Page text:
What is a Bug Out Bag (BOB)?
A Bug Out Bag (BOB) is a pack stocked with what you need to survive for 72 hours while leaving a disaster area for somewhere safer. They are also known as a Get Out of Dodge Bag (GOOD), a 72 Hour Bag/Kit, a “grab bag”, a “battle box” or a “Personal Emergency Relocation Kit” (PERK).
BOB supplies need to help you:
- Stay warm and dry
- Get fluids
- Not get lost
There are many variations on the bug-out theme and a huge amount of information available on the topic. I am by no means an expert, as each bug out bag is custom made to suit each family. The bag concept assumes you either don’t have a vehicle or you are forced to abandon it. If you have a vehicle then the range of items you can carry with you goes up significantly. The basic idea is to have what you need, ready to carry on your back.
There are also time line variations. People prepare kits for shorter term like the 24 hour get-home bag and longer term, larger kits if you don’t think you will be coming back or have a very long trek to some safe destination.
Below is a video of my bug out bag when I first put it together. It actually hasn’t really been altered much, 6 months later. Just keep that in mind that a bug out bag should suit your family. Another person's bug out bag may not even keep you alive.
Bug Out Bag (BOB) Contents
These are the items that I have packed in my Bug Out Bag (BOB):
- 4 in 1 Emergency Survival Camping Tool with Whistle + Compass + Thermometer + Magnifying Glass – Black, LED wind up flashlight – for quick access to light (Outside of BOB)
- Machete (Side of BOB)
- Tarp and paracord (Bottom of BOB)
- Sharpe pen (to leave messages), chap stick (lip balm) (Right hand Side Bottom Pouch)
- Multi-tool, magnesium fire starting tool, and fire straw (petroleum soaked cotton wool) (Left hand side bottom pouch)
- poncho, sunglasses, emergency blankets, masks, sewing kit, matches, glow sticks, whistle , lighter (Top pouch of BOB)
- LED flashlight, batteries (Right hand side main pouch) 18650 flashlight or AA flashlights
- Small butane gas, notepad and pens (Left hand side main pouch)
- Spoons, Spyderco knife, BIC lighter (Front pocket on BOB)
- Aluminum foil (can cook, make drinking vessels and make a quick solar oven if needed), protein bars, noodles, water, spare clothes, first aid kit, razors, toiletry items, panty liners (doubles as bandages and even a water filter), gloves and hat. (Main bag)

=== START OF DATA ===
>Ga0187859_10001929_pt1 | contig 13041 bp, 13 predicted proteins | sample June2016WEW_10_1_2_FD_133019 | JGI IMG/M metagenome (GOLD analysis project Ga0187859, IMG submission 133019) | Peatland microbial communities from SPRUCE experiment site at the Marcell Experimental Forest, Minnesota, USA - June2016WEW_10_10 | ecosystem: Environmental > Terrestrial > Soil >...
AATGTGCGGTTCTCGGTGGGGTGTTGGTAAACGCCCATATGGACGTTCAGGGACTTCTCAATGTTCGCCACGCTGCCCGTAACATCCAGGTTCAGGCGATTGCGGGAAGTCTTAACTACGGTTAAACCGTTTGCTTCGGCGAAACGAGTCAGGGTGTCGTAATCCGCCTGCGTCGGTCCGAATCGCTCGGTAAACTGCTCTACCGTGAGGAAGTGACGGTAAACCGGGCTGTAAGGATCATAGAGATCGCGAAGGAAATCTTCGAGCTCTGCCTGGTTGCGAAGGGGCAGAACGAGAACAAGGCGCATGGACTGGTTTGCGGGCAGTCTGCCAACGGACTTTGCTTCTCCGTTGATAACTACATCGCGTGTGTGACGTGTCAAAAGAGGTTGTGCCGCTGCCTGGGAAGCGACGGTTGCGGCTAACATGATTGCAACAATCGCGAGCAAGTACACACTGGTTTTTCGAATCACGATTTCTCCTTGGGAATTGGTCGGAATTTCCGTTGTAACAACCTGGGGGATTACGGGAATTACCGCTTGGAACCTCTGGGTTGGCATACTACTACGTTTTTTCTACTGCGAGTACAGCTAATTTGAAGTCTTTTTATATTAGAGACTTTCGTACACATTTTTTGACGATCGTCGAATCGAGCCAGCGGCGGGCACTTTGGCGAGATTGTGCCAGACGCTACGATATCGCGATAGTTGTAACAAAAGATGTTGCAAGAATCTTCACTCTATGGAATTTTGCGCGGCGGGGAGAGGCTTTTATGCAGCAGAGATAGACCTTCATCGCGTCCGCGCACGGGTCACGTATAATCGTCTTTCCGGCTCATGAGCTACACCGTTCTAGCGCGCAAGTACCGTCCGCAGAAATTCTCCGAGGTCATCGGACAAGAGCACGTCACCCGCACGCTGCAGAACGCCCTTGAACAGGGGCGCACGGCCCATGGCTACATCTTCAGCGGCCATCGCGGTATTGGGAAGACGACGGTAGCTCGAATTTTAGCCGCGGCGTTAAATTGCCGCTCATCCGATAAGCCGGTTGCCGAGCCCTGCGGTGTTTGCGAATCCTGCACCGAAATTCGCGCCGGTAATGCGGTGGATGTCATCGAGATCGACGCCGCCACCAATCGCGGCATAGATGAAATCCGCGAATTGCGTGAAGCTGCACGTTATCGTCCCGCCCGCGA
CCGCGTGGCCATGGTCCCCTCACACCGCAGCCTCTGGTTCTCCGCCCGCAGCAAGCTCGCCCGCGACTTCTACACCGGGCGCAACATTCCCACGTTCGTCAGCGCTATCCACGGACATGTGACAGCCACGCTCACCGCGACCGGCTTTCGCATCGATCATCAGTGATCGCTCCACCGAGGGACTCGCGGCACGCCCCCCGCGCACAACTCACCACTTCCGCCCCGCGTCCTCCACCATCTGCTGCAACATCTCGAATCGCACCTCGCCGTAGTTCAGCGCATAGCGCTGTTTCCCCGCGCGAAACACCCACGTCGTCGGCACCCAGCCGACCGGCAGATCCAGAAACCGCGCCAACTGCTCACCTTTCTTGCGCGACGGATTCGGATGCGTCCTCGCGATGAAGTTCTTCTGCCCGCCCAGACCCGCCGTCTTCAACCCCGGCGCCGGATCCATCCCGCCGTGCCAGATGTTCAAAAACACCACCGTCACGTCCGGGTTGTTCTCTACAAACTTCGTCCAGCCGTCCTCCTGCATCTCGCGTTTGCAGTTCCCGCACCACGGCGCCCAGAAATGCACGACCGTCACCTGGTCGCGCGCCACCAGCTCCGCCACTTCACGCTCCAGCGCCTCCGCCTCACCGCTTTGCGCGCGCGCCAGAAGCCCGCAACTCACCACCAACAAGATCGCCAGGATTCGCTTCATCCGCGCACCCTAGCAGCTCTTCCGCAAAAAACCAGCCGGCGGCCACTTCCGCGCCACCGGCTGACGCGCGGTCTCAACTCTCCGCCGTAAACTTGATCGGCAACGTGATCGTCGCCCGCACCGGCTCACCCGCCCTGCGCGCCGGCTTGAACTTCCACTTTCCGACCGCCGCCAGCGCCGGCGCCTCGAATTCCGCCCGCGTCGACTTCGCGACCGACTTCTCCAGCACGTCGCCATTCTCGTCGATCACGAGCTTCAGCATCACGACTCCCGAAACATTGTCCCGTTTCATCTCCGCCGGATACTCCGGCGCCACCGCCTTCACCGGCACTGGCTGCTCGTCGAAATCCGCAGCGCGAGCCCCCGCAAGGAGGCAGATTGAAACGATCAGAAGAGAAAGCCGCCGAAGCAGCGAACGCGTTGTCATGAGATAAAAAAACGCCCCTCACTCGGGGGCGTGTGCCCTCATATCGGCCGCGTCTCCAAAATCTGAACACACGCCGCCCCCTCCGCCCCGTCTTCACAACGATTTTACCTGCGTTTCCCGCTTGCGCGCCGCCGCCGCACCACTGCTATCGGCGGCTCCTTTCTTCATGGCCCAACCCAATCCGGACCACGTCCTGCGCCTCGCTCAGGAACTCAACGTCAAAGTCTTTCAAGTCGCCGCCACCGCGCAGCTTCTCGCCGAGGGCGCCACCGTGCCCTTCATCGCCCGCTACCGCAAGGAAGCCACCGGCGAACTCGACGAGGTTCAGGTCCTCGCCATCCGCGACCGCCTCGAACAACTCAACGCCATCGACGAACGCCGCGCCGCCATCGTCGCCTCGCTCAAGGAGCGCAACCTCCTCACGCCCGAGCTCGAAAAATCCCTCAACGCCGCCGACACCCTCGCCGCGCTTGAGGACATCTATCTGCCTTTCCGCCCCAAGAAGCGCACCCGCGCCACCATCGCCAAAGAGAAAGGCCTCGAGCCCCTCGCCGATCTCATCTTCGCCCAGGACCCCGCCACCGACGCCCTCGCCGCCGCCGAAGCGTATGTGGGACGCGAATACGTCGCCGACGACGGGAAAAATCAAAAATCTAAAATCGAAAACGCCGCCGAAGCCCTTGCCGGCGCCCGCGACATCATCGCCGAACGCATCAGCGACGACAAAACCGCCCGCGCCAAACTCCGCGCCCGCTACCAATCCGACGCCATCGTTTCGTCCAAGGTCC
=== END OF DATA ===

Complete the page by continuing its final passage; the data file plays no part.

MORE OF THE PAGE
I didn’t organize a BOB because I am expecting to face the Zombie Apocalypse or survive the end of the world like the movie “The Road”. Sure, I’d try to rise to the occasion if such events occurred, but given that I live in the capitol of Nebraska I’d probably be toast.
Why Should I Have a Bug Out Bag?
As I dug deeper into the topic and began assembling things I needed for the BOB (as well as Bug-IN supplies for home) it all just made sense. While Armageddon may not be at hand there are other considerations. Being stranded in a blizzard, evacuating from other natural disasters, civil unrest, deciding to get out of Dodge if some pandemic is beginning are just some of life’s cheery possibilities. Yes, the likelihood of such things happening is relatively slim but I’m sure the folks in New Orleans and, more recently, Brisbane weren’t thinking disaster was on the menu either. (Check out the Odds of Everyday Emergencies.)
If something were to go awry and you had to get moving in a hurry, would you want to be a refugee with just the clothes on your back and dependent on FEMA for your future? It doesn’t appeal much to me, either. Considering that it isn’t that expensive and doesn’t require Herculean effort to put together a bag for each family member, I can’t really see a downside. Besides, next time you go camping, you’re already packed.
This is a guest post by Matt of SHTF Preparedness. He lives in Nebraska, USA, and has been prepping for around 2 years now and loving every second of it. He loves to search the internet and try out new prepping/survival items. His goal for the next few years is to lighten his bug out bag and have a spare one at work or at a cache, and to have a bug out vehicle 100 percent ready to go. He would love to show you more about what he knows and how he preps on his website SHTF Preparedness, Facebook (www.facebook.com/shtfpreps) and YouTube (www.youtube.com/oneprepahead).